Objectives: Small bowel (SB) endoscopic healing has not been well studied in patients with Crohn's disease (CD). This study aims to evaluate the utility of magnetic resonance (MR) enterography (MRE) for SB lesions in comparison with balloon-assisted enteroscopy (BAE) findings.
Methods: In total, 139 patients with CD in clinical-serological remission were prospectively followed after BAE and MRE procedures. We applied a modified version of the Simple Endoscopic Score for CD (SES-CD) for an endoscopic evaluation of the SB, called the Simple Endoscopic Active Score for CD (SES-CDa). We also used the MR index of activity (MaRIA) for MR evaluations. The primary end points were time to clinical relapse (CD activity index of >150 with an increase of >70 points) and serological relapse (abnormal elevation of C-reactive protein).
Results: Clinical and serological relapses occurred in 30 (21.6%) and 62 (44.6%) patients, respectively. SB endoscopic healing (SES-CDa<5) was observed in 76 (54.7%) patients. A multiple regression analysis showed that the lack of SB endoscopic healing was an independent risk factor for clinical relapses (hazard ratio (HR): 5.34; 95% confidence interval (CI): 2.06-13.81) and serological relapses (HR: 3.02; 95% CI: 1.65-5.51), respectively. MR ulcer healing (MaRIA score <11) demonstrated a high diagnostic accuracy (90.9%; 95% CI: 87.9-93.2%) for endoscopic healing. The kappa coefficient between BAE and MRE for longitudinal responsiveness was 0.754 (95% CI: 0.658-0.850) for clinical relapse and 0.783 (95% CI: 0.701-0.865) for serological relapse.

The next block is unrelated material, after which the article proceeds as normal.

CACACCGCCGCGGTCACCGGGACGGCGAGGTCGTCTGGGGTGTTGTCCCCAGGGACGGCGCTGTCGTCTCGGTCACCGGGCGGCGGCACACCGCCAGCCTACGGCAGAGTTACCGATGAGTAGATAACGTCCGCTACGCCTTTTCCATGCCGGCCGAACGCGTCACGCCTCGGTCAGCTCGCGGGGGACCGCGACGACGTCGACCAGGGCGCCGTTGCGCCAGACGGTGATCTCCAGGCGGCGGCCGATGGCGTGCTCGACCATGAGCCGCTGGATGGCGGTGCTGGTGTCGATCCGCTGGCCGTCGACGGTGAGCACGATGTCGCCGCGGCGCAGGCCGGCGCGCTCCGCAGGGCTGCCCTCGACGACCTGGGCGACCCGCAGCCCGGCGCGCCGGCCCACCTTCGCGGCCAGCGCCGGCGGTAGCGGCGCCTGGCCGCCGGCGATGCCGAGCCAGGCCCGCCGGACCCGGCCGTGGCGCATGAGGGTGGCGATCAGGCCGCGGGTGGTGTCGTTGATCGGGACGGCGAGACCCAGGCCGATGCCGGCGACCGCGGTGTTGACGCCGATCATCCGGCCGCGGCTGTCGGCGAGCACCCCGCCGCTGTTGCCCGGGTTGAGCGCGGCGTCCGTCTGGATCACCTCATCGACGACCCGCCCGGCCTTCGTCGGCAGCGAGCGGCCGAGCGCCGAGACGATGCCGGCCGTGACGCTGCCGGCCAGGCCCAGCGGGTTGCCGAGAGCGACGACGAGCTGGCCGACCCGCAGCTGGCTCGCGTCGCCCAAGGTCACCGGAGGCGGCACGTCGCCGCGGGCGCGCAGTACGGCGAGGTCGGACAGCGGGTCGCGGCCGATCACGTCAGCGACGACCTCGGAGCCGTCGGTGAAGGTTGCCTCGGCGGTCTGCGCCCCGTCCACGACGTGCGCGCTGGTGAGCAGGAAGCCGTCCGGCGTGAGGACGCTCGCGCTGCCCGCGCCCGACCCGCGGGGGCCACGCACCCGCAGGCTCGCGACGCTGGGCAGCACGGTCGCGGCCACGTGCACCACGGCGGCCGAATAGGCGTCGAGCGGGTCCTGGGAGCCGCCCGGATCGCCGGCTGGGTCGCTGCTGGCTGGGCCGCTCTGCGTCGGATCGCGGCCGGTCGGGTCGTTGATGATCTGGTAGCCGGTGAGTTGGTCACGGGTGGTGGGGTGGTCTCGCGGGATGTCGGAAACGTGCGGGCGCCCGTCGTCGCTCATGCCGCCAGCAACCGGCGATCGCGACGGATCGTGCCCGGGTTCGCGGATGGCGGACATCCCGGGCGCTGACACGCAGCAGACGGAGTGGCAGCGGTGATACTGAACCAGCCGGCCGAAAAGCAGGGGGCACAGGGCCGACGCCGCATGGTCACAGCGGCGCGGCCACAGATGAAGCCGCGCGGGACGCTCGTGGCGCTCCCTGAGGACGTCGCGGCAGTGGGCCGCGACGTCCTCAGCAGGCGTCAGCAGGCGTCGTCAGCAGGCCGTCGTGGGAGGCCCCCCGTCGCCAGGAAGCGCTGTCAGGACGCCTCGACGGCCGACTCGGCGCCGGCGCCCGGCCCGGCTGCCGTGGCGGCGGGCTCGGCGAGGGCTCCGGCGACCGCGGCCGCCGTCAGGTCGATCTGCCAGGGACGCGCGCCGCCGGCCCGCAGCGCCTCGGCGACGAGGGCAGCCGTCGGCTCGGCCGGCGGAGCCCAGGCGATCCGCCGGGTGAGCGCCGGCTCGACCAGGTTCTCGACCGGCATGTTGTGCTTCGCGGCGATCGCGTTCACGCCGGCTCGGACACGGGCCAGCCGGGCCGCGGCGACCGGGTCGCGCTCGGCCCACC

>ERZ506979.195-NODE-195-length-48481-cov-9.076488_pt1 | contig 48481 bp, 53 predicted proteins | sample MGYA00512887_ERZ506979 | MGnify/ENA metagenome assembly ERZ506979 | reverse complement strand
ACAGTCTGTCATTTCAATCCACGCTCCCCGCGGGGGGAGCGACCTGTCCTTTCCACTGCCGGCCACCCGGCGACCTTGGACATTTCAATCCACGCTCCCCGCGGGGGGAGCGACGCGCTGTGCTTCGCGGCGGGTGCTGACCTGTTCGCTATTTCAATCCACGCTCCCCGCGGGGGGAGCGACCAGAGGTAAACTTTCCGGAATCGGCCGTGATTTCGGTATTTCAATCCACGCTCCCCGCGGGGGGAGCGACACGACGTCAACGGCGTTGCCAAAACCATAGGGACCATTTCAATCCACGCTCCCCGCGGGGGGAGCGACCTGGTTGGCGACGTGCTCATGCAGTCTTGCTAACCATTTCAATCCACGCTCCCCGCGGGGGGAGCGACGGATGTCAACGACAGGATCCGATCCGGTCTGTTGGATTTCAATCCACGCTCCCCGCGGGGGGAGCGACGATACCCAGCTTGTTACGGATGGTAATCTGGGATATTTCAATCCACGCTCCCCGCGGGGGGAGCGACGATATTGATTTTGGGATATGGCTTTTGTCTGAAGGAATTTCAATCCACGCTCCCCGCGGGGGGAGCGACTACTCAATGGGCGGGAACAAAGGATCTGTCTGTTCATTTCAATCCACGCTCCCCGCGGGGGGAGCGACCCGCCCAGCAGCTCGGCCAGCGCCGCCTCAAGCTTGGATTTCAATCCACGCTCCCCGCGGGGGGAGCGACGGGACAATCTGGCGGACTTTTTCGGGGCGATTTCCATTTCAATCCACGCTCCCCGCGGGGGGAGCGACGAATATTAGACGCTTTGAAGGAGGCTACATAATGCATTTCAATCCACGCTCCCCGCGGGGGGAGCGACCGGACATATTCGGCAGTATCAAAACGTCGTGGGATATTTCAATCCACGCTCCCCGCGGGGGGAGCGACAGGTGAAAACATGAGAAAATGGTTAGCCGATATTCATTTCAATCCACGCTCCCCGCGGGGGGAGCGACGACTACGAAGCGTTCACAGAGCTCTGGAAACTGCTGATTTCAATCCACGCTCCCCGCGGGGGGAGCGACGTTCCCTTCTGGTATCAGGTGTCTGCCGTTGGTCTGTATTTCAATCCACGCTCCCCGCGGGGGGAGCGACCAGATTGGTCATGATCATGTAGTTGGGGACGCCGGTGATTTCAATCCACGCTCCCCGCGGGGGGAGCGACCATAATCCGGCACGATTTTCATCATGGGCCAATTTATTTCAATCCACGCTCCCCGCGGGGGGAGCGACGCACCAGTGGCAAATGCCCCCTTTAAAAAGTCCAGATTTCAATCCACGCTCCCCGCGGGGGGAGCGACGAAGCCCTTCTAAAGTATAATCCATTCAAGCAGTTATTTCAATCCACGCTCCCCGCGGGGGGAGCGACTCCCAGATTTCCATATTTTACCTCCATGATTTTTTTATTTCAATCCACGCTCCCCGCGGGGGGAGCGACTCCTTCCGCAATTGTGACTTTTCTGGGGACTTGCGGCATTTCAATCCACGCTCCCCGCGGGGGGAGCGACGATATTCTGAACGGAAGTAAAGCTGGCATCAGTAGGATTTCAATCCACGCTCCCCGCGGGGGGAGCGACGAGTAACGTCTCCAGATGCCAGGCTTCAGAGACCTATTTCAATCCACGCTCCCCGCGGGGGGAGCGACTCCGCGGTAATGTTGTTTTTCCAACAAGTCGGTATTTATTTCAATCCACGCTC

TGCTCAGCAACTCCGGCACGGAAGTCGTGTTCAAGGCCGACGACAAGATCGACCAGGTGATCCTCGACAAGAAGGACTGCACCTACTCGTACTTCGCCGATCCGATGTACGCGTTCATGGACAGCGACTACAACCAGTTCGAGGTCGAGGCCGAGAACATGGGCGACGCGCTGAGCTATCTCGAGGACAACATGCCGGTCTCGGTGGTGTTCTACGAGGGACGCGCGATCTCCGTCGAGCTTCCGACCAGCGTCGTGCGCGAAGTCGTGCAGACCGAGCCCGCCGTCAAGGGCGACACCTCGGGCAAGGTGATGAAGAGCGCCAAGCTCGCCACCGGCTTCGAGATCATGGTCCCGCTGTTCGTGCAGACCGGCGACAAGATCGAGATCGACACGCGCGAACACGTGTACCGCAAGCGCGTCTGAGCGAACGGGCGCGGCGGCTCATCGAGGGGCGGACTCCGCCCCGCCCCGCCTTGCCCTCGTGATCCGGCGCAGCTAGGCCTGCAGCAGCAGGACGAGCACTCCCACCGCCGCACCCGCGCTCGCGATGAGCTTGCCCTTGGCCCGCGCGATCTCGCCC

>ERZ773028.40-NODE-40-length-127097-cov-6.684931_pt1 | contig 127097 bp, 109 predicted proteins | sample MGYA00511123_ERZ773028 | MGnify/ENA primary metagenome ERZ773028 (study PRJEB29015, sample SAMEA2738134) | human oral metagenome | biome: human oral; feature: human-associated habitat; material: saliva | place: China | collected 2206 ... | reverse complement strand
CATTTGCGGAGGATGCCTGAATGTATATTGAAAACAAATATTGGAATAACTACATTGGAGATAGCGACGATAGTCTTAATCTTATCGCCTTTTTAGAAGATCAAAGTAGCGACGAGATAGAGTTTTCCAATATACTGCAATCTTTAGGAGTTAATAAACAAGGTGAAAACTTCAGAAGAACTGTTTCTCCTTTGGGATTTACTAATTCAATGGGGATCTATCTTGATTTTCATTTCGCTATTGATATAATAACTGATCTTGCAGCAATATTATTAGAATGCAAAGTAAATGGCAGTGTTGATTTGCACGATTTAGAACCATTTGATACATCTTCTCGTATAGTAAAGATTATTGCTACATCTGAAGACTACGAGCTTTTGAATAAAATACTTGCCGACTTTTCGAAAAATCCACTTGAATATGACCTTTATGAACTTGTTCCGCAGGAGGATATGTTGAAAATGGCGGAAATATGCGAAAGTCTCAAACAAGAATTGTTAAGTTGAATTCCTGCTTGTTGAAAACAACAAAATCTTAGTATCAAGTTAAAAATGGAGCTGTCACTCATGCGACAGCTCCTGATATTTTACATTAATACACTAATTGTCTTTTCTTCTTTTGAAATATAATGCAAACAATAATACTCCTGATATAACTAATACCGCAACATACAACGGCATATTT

Conclusions: SB inflammation was associated with a poor prognosis in patients with clinical-serological remission. MRE is a valid and reliable examination for SB inflammatory activity both for cross-sectional evaluations and prognostic prediction.